The world is fretting over Putin’s move on Ukraine. Why?

Ukraine has become the main flashpoint in Moscow’s relations with the West, with Russian troops massed near its border and Nato’s forces on standby in case Russia attacks its neighbour. Here are some of the reasons why Russian president Vladimir Putin is so preoccupied with Ukraine.

What explains Nato’s interest in the region?

Since the Cold War ended, Nato has expanded eastwards by taking in 14 new countries, including the states of the former Warsaw Pact and the three Baltic nations that were once in the Soviet Union. Russia saw this as a threatening encroachment towards its borders and continues to say it was a betrayal of Western promises at the start of the 1990s—something the US and its allies deny. Ukraine is not a Nato member but has a promise dating from 2008 that it will eventually get to join. Since toppling a pro-Russian president in 2014, it has become closer politically to the West.

What are Russia’s concerns?

Ukraine has staged joint military exercises with Nato and taken delivery of weapons including US Javelin anti-tank missiles. Kyiv and Washington see these as legitimate moves to bolster Ukraine’s defence after Russia seized the Crimea region in 2014 and backed separatists who are still fighting government forces in eastern Ukraine. Putin says Ukraine’s growing ties with the alliance could make it a launchpad for  Nato missiles targeted at Russia. He says Russia needs to lay down “red lines” to prevent that. Russia rejects suspicions it may be preparing an invasion of Ukraine, saying it is responding to threats.

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Post-soviet Nato expansion

What is EU’s economic reliance on Russia?

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The European Union (EU) depends on Russia for about one third of its natural gas—providing leverage for Putin in any dispute with the West. One of the main pipelines passes through Ukraine. Controlling the Ukrainian territory that it crosses would enhance Russia’s pipeline security and protect its ability to “weaponise” energy supplies.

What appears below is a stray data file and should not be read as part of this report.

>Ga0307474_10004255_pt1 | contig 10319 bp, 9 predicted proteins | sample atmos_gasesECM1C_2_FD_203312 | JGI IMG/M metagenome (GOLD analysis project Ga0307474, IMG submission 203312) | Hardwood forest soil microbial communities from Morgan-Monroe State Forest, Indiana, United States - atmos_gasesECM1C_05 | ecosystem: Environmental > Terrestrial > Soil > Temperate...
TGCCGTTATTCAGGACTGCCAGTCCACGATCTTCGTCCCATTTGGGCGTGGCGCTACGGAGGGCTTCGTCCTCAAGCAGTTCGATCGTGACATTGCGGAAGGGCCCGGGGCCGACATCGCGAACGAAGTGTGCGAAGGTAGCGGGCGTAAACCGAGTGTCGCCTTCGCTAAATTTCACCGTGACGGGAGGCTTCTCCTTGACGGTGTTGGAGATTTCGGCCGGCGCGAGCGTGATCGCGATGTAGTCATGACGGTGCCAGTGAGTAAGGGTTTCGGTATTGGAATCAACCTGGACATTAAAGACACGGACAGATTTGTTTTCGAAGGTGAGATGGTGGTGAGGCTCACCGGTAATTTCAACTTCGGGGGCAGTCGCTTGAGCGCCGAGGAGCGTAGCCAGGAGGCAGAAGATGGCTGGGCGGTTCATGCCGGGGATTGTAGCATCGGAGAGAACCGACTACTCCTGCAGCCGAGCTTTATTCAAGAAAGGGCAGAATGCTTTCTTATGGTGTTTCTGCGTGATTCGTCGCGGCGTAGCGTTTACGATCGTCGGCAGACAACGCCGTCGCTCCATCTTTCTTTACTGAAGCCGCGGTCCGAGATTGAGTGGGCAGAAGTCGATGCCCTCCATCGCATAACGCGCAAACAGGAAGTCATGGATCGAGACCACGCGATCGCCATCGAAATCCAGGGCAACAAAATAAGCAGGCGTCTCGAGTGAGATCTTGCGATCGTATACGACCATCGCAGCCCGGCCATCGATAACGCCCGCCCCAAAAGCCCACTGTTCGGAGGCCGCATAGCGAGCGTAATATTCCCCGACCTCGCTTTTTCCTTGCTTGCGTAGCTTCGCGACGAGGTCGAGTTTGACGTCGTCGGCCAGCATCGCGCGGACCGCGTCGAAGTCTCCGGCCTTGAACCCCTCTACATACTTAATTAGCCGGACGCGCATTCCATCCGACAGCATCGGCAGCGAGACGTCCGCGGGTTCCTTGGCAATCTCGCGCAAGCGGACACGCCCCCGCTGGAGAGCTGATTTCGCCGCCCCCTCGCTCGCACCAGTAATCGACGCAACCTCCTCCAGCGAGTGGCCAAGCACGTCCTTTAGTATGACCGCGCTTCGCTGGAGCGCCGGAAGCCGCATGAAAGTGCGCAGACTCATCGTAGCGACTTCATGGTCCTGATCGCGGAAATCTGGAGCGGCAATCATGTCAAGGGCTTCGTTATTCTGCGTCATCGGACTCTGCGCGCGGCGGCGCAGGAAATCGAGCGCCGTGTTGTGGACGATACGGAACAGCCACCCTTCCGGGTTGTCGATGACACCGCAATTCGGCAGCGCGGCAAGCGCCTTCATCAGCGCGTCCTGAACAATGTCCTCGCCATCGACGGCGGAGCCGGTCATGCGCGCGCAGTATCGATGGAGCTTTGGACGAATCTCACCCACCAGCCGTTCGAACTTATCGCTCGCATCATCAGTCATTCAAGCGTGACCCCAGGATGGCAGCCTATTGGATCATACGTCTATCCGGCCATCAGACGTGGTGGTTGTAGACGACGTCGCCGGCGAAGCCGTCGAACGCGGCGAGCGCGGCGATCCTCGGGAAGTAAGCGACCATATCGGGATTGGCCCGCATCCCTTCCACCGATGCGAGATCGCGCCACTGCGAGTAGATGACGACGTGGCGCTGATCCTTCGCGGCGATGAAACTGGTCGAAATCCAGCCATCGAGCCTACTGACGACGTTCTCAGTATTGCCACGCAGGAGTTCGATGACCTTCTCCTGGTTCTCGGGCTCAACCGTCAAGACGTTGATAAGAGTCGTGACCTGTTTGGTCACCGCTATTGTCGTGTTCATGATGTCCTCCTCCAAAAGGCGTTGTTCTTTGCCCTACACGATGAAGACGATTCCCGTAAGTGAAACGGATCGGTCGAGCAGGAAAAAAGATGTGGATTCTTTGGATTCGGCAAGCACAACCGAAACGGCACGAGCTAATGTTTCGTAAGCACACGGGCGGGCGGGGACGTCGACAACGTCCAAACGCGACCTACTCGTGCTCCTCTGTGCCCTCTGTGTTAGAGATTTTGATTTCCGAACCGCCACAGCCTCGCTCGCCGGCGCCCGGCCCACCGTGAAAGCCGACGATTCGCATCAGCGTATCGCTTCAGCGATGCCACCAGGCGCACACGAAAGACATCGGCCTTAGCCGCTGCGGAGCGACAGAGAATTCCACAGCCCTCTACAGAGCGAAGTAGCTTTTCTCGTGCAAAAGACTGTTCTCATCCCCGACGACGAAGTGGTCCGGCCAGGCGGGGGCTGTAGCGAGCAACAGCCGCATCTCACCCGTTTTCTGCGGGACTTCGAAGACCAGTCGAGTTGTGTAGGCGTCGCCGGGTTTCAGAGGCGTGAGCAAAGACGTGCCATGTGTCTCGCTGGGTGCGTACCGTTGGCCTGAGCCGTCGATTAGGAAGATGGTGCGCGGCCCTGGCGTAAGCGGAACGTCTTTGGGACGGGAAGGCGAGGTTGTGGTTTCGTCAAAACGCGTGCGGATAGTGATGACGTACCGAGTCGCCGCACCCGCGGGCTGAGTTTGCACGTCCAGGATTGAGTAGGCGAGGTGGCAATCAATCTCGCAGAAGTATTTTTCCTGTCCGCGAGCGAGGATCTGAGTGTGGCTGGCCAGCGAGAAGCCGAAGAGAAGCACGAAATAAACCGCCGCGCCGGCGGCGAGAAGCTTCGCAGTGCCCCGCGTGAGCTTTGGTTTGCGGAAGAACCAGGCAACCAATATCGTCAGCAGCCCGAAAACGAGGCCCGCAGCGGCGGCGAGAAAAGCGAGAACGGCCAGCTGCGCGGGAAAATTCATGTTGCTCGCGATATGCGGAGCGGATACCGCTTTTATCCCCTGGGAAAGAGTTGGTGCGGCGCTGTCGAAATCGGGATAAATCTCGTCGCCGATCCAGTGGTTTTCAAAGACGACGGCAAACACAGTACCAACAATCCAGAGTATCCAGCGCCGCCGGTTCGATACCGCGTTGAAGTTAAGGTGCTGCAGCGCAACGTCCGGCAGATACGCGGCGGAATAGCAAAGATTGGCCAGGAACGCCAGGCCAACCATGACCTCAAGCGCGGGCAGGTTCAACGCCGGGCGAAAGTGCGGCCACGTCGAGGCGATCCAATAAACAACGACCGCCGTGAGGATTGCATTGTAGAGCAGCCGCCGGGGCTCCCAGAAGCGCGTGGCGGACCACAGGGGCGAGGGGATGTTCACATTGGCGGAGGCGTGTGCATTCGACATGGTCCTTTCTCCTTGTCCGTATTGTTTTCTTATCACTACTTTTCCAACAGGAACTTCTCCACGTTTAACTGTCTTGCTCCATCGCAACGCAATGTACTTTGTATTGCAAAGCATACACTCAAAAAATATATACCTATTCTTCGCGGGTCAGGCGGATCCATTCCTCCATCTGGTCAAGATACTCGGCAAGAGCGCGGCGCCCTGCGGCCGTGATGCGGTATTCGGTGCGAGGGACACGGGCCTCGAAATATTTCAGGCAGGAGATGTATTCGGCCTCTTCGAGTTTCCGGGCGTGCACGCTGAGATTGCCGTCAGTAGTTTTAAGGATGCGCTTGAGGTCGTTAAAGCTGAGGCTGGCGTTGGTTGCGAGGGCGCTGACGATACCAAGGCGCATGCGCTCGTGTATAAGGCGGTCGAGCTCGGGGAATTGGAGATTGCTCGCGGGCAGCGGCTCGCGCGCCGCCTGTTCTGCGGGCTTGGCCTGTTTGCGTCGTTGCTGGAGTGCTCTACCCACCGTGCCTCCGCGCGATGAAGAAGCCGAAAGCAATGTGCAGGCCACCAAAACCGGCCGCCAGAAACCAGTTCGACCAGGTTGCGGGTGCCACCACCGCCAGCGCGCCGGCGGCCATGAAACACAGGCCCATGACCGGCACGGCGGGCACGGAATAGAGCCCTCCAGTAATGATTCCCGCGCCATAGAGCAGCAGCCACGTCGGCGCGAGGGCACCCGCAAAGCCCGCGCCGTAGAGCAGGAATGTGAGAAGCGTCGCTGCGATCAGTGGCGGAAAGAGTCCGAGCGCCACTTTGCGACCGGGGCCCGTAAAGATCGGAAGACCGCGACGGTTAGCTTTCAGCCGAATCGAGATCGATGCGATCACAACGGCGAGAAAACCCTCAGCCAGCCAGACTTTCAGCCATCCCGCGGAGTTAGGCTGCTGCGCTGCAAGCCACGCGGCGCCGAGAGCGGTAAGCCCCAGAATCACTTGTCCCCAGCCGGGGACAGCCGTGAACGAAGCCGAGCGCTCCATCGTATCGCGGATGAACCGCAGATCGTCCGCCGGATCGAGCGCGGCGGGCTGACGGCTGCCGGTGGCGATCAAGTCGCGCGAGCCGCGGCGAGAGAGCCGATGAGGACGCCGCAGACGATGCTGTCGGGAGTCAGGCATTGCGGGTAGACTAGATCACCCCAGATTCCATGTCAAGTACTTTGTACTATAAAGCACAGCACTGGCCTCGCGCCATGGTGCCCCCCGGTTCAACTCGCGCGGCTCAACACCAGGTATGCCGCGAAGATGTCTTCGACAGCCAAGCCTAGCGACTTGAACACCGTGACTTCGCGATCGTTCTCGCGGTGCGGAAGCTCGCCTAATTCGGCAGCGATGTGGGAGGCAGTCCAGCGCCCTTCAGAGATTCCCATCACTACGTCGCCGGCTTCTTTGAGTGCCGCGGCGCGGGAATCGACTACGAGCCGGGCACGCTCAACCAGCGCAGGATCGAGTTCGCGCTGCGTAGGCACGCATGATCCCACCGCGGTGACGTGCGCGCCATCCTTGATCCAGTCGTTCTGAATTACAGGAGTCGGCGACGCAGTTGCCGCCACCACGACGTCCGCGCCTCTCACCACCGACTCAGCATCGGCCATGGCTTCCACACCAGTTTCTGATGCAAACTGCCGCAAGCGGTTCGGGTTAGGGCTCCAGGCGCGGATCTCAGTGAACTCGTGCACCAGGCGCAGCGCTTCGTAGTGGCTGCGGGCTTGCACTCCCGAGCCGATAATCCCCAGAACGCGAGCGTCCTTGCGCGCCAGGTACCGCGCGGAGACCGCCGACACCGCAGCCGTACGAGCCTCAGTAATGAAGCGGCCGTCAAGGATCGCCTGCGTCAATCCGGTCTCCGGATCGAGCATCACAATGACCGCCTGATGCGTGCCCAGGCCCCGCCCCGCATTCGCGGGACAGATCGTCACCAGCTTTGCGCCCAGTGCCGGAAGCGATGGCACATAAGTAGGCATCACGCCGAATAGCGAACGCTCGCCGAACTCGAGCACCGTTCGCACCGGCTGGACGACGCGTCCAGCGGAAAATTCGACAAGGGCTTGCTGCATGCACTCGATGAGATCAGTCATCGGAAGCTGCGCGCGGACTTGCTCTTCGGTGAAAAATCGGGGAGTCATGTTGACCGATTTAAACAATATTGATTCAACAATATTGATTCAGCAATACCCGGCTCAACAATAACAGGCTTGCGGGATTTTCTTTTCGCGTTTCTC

Why was Ukraine’s loss painful?

With the 1991 break-up of the Soviet Union, Russia lost control of 14 former republics it had previously dominated, but the loss of Ukraine was the most painful. The two had been linked since the 9th century when Kyiv became the capital of the ancient state of Rus. In a long essay in June 2021, Putin said Russians and Ukrainians were one people who shared a single “historic and spiritual space” and that the emergence of a “wall” between them in recent years was tragic. Kyiv rejected his argument as politically motivated.

Is Putin worried about personal legacy?

Putin has devoted his presidency to restoring Moscow’s influence throughout the post-Soviet space, defying the West and trying to reassert Russia as a global power. Keeping the world guessing about a possible invasion of Ukraine is consistent with those aims. After 22 years as Russia’s paramount leader, some analysts believe he may be pondering his own legacy and looking to complete unfinished business in Ukraine by blocking its westward shift and reclaiming it as part of a Russian sphere of influence.

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